This year’s contenders for both adapted and original screenplays have one theme at their core: family. Whether it’s the family we are born into, or the one we choose, the films tackle love and loss, how we are affected by gender roles, and our struggle with identity.

In “Moonlight,” a young man’s evolution is influenced by that of his drug-addicted mother and an outside support system. Barry Jenkins wasn’t looking to dig deep within himself when he adapted Tarell Alvin McCraney’s play, but the son of a drug addict soon found himself in familiar territory. “I thought, I’ll do a Tarell family. That way, I won’t be dealing so much with mine,” he laughs. “Of course, once you start digging, you end up back at the place you started. It does create interesting work because you’re posing questions about the world, and you’re looking for those answers inside.”

Exploring the inner workings of a family is particularly fruitful when emotions that arise from conflict are open to interpretation. In August Wilson’s “Fences,” a father’s lack of encouragement takes on more than one meaning. “Lots of people have been writing about Troy being jealous of Cory for the opportunity that he had, and I have to disagree with that completely,” says Wilson’s widow, Constanza Romero. “August wrote about a certain generation of man who didn’t want their children to go through the kind of discrimination that they went through. So everything that Troy does, though it seems completely misguided, he does out of love and duty.”

“Hell or High Water,” where two brothers embark on a bank-robbing spree in order to ensure the future of their children, was born out of Taylor Sheridan’s own sense of responsibility as a new father. “I was the breadwinner at that point, but not winning a lot of bread,” he says. “I was terrified of how my failures would limit his ability to become whatever he is to become. So, I was exploring my own frustrations.”

Responsibility was also a theme Kenneth Lonergan drew upon when writing “Manchester by the Sea.” “I, for a long time, doubted whether I had the right to tell this story because I haven’t experienced anything this bad by half in my life,” says Lonergan. “In the end, I decided that people want to see stories about the human experience. It’s not a movie that says, ‘Life is sad. Go home now.’ It’s a movie about somebody who’s trying very hard to do the right thing by his brother and by his nephew, even though it’s almost impossible for him to even get out of bed in the morning.”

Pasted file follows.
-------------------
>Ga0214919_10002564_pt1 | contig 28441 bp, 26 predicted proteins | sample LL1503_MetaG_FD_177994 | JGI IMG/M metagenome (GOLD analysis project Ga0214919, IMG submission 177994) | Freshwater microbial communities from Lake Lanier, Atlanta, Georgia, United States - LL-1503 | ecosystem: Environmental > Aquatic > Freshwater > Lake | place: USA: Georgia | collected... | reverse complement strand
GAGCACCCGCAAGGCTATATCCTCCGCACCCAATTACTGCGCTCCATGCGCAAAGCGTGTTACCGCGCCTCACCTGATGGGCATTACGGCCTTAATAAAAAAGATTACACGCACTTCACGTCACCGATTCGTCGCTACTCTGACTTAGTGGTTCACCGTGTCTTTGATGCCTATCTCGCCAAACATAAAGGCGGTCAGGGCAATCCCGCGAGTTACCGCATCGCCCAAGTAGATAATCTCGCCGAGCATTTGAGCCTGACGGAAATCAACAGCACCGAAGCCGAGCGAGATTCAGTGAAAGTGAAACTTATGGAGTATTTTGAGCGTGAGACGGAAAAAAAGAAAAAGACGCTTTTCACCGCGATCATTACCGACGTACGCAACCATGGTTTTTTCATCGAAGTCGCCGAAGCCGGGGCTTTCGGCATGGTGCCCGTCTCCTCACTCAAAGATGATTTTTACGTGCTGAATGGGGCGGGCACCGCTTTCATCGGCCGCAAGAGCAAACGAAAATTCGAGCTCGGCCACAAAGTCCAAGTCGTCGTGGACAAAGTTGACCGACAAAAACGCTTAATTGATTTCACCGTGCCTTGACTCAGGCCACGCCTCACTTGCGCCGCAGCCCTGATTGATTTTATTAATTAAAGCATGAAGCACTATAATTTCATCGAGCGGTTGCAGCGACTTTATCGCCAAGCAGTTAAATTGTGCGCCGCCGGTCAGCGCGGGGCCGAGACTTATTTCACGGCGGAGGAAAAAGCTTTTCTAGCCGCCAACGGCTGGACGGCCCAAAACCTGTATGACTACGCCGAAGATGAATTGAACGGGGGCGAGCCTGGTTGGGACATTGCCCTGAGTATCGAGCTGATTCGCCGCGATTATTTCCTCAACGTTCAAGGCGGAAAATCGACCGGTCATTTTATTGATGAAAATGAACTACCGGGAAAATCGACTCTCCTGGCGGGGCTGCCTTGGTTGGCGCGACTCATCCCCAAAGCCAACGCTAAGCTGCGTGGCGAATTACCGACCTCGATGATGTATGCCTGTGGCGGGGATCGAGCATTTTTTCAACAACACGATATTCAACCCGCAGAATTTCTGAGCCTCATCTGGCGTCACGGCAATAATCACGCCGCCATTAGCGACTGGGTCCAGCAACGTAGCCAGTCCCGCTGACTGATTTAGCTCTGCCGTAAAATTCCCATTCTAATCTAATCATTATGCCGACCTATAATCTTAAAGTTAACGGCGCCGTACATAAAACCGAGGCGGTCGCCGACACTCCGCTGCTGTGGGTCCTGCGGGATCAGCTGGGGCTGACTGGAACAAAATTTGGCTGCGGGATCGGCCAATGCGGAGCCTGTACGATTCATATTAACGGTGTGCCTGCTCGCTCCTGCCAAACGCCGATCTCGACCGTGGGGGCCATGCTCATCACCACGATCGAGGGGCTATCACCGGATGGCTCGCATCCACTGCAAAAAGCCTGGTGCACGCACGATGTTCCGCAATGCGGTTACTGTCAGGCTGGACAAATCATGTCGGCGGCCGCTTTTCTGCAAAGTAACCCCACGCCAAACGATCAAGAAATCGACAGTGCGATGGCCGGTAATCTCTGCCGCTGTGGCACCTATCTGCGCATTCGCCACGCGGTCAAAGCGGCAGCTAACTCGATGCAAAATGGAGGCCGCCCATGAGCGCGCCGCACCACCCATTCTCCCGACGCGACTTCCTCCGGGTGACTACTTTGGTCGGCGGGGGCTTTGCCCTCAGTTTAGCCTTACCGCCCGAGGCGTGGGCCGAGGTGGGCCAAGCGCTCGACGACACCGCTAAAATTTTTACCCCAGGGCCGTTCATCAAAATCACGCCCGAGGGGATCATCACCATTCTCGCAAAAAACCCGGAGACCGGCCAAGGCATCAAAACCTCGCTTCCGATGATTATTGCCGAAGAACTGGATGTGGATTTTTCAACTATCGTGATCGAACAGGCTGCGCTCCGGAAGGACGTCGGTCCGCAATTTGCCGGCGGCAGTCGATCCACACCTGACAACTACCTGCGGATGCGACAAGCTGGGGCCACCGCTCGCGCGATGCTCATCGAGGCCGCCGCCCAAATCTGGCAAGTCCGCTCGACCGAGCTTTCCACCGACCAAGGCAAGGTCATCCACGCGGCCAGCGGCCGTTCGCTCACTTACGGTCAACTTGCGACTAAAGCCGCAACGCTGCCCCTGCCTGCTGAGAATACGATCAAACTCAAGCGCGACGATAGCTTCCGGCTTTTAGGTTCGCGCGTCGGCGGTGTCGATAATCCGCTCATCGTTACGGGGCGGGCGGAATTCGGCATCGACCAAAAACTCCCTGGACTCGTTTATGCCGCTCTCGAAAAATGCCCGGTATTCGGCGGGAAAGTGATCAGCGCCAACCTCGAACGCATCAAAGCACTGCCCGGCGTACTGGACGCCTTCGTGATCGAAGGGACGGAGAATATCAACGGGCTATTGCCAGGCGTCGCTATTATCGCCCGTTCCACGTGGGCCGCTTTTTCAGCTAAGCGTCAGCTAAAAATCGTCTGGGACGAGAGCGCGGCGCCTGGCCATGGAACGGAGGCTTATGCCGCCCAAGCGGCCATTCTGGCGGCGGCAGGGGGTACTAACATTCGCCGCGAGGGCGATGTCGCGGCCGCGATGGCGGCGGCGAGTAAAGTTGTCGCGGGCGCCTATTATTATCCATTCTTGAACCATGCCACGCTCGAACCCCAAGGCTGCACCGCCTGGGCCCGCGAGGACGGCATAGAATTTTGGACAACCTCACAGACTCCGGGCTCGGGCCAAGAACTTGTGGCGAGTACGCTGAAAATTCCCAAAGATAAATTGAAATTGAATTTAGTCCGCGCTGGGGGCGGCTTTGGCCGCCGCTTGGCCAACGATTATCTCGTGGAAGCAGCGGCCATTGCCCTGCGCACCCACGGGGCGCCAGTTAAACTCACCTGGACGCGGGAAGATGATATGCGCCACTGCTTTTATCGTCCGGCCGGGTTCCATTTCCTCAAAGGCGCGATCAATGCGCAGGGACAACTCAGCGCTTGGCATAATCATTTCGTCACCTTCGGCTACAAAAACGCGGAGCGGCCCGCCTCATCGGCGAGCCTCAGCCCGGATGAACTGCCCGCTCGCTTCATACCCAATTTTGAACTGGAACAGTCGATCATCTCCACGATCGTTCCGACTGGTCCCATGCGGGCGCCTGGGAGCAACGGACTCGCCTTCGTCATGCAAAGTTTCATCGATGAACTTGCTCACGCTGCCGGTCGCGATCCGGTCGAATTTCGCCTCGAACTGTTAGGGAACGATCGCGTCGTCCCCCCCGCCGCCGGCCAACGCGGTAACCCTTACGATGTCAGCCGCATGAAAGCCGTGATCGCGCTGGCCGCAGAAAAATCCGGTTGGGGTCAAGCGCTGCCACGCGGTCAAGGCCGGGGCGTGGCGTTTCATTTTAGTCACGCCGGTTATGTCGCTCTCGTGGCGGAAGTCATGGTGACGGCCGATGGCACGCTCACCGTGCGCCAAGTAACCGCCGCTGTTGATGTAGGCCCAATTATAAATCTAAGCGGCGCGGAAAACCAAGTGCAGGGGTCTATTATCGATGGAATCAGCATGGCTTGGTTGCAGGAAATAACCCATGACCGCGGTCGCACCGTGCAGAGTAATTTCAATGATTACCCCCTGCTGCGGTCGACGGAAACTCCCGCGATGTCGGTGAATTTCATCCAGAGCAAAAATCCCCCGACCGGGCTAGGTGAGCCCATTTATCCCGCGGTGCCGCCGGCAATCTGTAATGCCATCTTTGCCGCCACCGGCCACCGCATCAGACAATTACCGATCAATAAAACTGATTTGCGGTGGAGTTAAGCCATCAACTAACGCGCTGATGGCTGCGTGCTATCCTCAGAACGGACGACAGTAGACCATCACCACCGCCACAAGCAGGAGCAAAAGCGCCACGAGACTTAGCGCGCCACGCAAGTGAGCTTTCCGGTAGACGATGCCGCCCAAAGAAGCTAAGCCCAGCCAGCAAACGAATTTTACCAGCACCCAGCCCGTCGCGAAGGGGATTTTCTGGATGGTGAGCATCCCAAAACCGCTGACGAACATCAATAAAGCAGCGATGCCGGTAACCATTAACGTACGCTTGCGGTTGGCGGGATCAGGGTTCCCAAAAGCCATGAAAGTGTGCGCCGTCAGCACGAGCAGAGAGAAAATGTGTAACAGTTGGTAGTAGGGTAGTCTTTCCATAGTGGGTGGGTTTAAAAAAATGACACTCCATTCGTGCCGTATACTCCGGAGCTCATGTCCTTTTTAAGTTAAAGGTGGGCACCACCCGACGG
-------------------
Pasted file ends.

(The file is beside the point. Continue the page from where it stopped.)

In “Arrival,” Eric Heisserer explores loss in a deliberate exchange for love and the lessons to be learned. “Death is the inevitable conclusion to all life and there will be times where it will come sooner than we want it to,” says Heisserer, who adapted “Arrival” from Ted Chiang’s “Story of Your Life.” “We need to focus on the moments in between and live in the present. For a movie about time, the most important message is to just focus on where you are now.”

Family takes on a broader term in “Hidden Figures,” in which the three main characters form a strong, sister-like bond. “Back in the ’60s, the African-American communities across the nation were very tight knit, because they had to be,” says Theodore Melfi.
Adds co-writer Allison Schroeder: “The film was always about these women being a family at NASA, supporting each other and lifting each other up.”

Similarly, in Damien Chazelle’s “La La Land,” the couple at the center become each other’s ports in the storm. “You form a little bunker to help you cope with the world,” says Chazelle, adding that a relationship shouldn’t be discounted because of its outcome. “I think there’s an overemphasis on a couple staying together, as though a love story is only meaningful if the couple stays together forever. I wanted to tell a love story that was meaningful even if it’s a finite story.”

These ties that bind are by no means a new theme in storytelling, but Luke Davies, who adapted “Lion,” a modern-day fable about a son seeking out his biological mother, believes it is one that resonates strongly because of the current political climate. “For the past 18 months there has been an incredibly vitriolic aggression on the public stage, and a lot of anxiety floating around,” says Davies. “So when all of these films get released they act as a soothing, healing power on people’s psyches. We yearn for these experiences of our hearts being broken open.”

And in the end, family is the most fertile ground for great stories. “It’s where all the battles happen, it’s where you figure yourself out. You carry those relationships with you through your adult life,” says Mike Mills, nominated for “20th Century Women.” “Every film is about family, because those are the mountains in everyone’s psyche. It’s how we understand the world.”